No foreign policy issue is more difficult, delicate or dangerous than the standoff with North Korea over its nuclear weapons program. That's why Democratic and Republican presidents alike have carefully calibrated their words and actions toward North Korea's communist regime. President Donald Trump recklessly raised the threat level this week with his bombastic promise to rain "fire and fury" on North Korea and then said Thursday maybe that wasn't tough enough. The president should tone down his remarks, get his advisers on the same page and reassure America's allies that a military strike is not imminent.
Trump's impetuous outburst caught his own staff by surprise, undercut Secretary of State Rex Tillerson as he was traveling in the region, alarmed America's allies such as South Korea and Japan, and failed to impress his target, North Korean leader Kim Jong Un. Shortly after Trump warned North Korea on Tuesday that any further nuclear threats would be met with "fire and fury like the world has never seen," the North doubled down. It called Trump's warning "a load of nonsense" and declared that its military would soon finalize a plan to fire missiles off the coast of Guam, a Pacific territory of the U.S. and the base for 16,000 American military members and their families.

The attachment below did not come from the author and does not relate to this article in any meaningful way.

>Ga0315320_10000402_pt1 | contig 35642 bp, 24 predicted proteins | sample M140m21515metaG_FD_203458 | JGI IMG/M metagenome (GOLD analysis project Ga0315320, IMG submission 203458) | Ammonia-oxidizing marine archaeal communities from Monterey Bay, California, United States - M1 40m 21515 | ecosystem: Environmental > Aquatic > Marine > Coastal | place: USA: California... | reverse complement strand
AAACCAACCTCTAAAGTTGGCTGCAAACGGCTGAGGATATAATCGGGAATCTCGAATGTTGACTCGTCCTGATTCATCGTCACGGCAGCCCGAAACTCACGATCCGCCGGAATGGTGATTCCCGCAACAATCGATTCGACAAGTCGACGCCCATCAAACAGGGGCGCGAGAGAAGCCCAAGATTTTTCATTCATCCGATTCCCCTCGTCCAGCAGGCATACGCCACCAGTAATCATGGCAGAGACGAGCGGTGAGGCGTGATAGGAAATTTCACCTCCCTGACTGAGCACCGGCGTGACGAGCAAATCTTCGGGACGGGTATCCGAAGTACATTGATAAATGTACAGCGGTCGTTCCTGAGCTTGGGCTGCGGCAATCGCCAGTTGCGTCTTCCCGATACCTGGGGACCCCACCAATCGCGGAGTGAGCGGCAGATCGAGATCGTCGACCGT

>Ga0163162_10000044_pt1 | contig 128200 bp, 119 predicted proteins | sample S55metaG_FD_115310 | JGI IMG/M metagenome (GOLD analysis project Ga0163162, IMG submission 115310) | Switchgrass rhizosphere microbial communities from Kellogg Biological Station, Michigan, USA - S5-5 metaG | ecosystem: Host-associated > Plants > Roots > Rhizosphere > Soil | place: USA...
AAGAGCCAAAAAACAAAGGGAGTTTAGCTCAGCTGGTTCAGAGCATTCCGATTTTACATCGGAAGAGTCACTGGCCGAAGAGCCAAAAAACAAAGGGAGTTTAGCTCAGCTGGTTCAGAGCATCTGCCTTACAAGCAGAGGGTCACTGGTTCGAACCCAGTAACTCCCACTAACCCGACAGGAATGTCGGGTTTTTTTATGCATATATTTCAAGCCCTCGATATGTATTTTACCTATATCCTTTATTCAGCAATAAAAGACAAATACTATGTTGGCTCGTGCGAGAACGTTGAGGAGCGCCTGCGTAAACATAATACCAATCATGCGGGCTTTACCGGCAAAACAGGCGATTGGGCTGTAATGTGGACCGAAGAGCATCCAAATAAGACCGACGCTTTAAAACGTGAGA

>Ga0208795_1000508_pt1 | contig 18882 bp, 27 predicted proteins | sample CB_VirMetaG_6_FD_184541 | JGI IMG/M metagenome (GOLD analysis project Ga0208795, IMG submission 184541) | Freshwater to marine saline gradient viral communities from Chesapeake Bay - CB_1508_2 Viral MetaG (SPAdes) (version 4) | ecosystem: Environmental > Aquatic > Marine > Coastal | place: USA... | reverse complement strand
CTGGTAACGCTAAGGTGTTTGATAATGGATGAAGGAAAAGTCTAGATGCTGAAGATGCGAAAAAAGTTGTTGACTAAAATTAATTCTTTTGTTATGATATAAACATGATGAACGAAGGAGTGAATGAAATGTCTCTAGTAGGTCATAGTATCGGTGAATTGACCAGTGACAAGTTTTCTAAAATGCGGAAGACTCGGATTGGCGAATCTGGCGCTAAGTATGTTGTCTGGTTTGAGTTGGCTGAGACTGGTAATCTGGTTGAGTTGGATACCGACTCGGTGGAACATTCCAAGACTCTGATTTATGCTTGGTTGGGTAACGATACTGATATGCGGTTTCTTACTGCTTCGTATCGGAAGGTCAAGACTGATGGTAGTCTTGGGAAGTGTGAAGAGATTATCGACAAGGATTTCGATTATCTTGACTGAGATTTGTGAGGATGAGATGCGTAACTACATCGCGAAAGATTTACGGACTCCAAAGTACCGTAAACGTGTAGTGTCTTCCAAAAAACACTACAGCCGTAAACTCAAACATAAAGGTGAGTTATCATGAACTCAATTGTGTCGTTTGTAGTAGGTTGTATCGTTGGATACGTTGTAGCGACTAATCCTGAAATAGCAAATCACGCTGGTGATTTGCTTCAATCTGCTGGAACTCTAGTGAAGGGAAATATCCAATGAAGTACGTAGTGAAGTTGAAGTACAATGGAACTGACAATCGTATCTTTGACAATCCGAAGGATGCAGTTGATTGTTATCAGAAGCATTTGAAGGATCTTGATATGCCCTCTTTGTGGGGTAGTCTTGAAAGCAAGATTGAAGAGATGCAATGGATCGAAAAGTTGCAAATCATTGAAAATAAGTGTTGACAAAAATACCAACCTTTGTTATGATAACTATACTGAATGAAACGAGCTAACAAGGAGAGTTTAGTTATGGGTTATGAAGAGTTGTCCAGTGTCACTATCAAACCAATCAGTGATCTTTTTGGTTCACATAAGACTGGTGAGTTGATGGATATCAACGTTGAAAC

Trump's national security team worked again Thursday to tamp down the remarks, just as Trump was piling on. This all comes amid reports the North had succeeded in miniaturizing a nuclear bomb to be carried by ballistic missiles. It follows a series of new tests by the North in its development of intercontinental ballistic missile systems capable of reaching the U.S. mainland. Global concerns over the program prompted even China, the North's chief patron, to endorse new U.N. sanctions on Saturday aimed at driving the North to the bargaining table. With his incendiary language, the president has emboldened North Korea, drawn a red line for the West and created an opening for China and Russia to ignore enforcing the new sanctions.
The immediate task is to calm nerves on the Korean peninsula, where about 23,500 U.S. troops are based. The administration also needs to get its policy straight; the new sanctions created an opportunity to further isolate North Korea and to test the climate for direct negotiations over its weapons program. South Korea already had begun pursuing a more robust diplomatic track. Trump's bluster has caused allies to reassess their position, soured the climate for talks and let loose another internal administration squabble.
Issuing threats and raising the specter of nuclear retaliation plays into Kim's corner by making America an unstable co-equal in the Korean standoff. Now it's up to the retired generals in Trump's White House to clean up after a president who wings it on security policy and says whatever comes into his head. This is a volatile time on the Korean peninsula, and the prudent course for now is to ratchet down the volume.